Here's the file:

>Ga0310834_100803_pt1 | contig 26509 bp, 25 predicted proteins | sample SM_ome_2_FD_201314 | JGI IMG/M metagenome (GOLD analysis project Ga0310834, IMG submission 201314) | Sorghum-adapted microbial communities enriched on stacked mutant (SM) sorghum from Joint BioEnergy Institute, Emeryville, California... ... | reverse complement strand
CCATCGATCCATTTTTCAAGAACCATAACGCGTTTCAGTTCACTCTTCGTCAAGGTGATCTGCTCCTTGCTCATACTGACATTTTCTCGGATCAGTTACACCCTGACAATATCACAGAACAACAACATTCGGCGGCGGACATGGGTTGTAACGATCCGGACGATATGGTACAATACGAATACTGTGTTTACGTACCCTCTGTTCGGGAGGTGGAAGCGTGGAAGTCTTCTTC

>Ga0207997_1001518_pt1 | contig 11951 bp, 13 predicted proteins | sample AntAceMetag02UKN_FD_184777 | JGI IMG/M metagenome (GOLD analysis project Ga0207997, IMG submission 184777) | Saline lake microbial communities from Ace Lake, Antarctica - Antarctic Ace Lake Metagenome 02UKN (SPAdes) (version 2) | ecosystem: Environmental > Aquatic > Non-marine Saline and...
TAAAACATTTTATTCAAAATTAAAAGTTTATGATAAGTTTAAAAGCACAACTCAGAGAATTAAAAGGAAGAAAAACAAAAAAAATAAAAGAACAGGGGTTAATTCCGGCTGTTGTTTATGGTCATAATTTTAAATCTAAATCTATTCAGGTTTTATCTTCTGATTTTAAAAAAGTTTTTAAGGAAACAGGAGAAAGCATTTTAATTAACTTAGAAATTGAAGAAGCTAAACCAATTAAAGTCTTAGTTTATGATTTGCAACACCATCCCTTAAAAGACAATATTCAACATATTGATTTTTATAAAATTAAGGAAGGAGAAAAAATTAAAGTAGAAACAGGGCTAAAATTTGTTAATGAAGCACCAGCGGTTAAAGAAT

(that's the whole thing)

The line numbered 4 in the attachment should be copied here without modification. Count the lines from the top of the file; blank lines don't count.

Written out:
TAAAACATTTTATTCAAAATTAAAAGTTTATGATAAGTTTAAAAGCACAACTCAGAGAATTAAAAGGAAGAAAAACAAAAAAAATAAAAGAACAGGGGTTAATTCCGGCTGTTGTTTATGGTCATAATTTTAAATCTAAATCTATTCAGGTTTTATCTTCTGATTTTAAAAAAGTTTTTAAGGAAACAGGAGAAAGCATTTTAATTAACTTAGAAATTGAAGAAGCTAAACCAATTAAAGTCTTAGTTTATGATTTGCAACACCATCCCTTAAAAGACAATATTCAACATATTGATTTTTATAAAATTAAGGAAGGAGAAAAAATTAAAGTAGAAACAGGGCTAAAATTTGTTAATGAAGCACCAGCGGTTAAAGAAT